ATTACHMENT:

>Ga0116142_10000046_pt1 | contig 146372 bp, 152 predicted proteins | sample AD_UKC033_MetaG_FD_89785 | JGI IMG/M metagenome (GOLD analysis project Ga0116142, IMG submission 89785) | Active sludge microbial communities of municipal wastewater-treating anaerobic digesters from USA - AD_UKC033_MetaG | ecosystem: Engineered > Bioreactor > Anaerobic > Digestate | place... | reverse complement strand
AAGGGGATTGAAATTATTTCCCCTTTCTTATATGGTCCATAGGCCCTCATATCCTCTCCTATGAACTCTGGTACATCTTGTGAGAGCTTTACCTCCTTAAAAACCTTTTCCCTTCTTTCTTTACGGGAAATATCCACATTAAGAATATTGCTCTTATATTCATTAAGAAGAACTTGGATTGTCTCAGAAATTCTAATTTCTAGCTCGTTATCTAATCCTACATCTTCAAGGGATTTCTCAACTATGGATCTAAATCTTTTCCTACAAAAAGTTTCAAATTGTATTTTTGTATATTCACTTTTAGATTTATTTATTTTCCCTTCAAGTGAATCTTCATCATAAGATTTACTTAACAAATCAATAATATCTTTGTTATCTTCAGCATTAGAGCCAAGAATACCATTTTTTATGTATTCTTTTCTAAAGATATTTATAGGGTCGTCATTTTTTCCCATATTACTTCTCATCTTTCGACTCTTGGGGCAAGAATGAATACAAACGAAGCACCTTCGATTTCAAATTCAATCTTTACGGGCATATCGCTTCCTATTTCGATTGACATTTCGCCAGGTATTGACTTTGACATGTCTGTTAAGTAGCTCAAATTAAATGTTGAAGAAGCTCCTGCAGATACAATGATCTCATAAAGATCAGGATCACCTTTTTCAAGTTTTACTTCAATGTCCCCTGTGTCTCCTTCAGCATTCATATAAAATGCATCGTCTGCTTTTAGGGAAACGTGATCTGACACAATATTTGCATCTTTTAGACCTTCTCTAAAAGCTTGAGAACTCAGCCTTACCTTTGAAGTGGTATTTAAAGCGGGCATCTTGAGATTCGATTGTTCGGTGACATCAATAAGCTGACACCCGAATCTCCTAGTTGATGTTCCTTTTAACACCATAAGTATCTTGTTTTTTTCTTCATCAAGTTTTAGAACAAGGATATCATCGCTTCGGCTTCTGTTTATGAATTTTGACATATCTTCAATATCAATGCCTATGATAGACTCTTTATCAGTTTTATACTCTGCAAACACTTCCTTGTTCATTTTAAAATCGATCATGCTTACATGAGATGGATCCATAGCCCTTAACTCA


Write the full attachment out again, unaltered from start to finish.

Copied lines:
>Ga0116142_10000046_pt1 | contig 146372 bp, 152 predicted proteins | sample AD_UKC033_MetaG_FD_89785 | JGI IMG/M metagenome (GOLD analysis project Ga0116142, IMG submission 89785) | Active sludge microbial communities of municipal wastewater-treating anaerobic digesters from USA - AD_UKC033_MetaG | ecosystem: Engineered > Bioreactor > Anaerobic > Digestate | place... | reverse complement strand
AAGGGGATTGAAATTATTTCCCCTTTCTTATATGGTCCATAGGCCCTCATATCCTCTCCTATGAACTCTGGTACATCTTGTGAGAGCTTTACCTCCTTAAAAACCTTTTCCCTTCTTTCTTTACGGGAAATATCCACATTAAGAATATTGCTCTTATATTCATTAAGAAGAACTTGGATTGTCTCAGAAATTCTAATTTCTAGCTCGTTATCTAATCCTACATCTTCAAGGGATTTCTCAACTATGGATCTAAATCTTTTCCTACAAAAAGTTTCAAATTGTATTTTTGTATATTCACTTTTAGATTTATTTATTTTCCCTTCAAGTGAATCTTCATCATAAGATTTACTTAACAAATCAATAATATCTTTGTTATCTTCAGCATTAGAGCCAAGAATACCATTTTTTATGTATTCTTTTCTAAAGATATTTATAGGGTCGTCATTTTTTCCCATATTACTTCTCATCTTTCGACTCTTGGGGCAAGAATGAATACAAACGAAGCACCTTCGATTTCAAATTCAATCTTTACGGGCATATCGCTTCCTATTTCGATTGACATTTCGCCAGGTATTGACTTTGACATGTCTGTTAAGTAGCTCAAATTAAATGTTGAAGAAGCTCCTGCAGATACAATGATCTCATAAAGATCAGGATCACCTTTTTCAAGTTTTACTTCAATGTCCCCTGTGTCTCCTTCAGCATTCATATAAAATGCATCGTCTGCTTTTAGGGAAACGTGATCTGACACAATATTTGCATCTTTTAGACCTTCTCTAAAAGCTTGAGAACTCAGCCTTACCTTTGAAGTGGTATTTAAAGCGGGCATCTTGAGATTCGATTGTTCGGTGACATCAATAAGCTGACACCCGAATCTCCTAGTTGATGTTCCTTTTAACACCATAAGTATCTTGTTTTTTTCTTCATCAAGTTTTAGAACAAGGATATCATCGCTTCGGCTTCTGTTTATGAATTTTGACATATCTTCAATATCAATGCCTATGATAGACTCTTTATCAGTTTTATACTCTGCAAACACTTCCTTGTTCATTTTAAAATCGATCATGCTTACATGAGATGGATCCATAGCCCTTAACTCA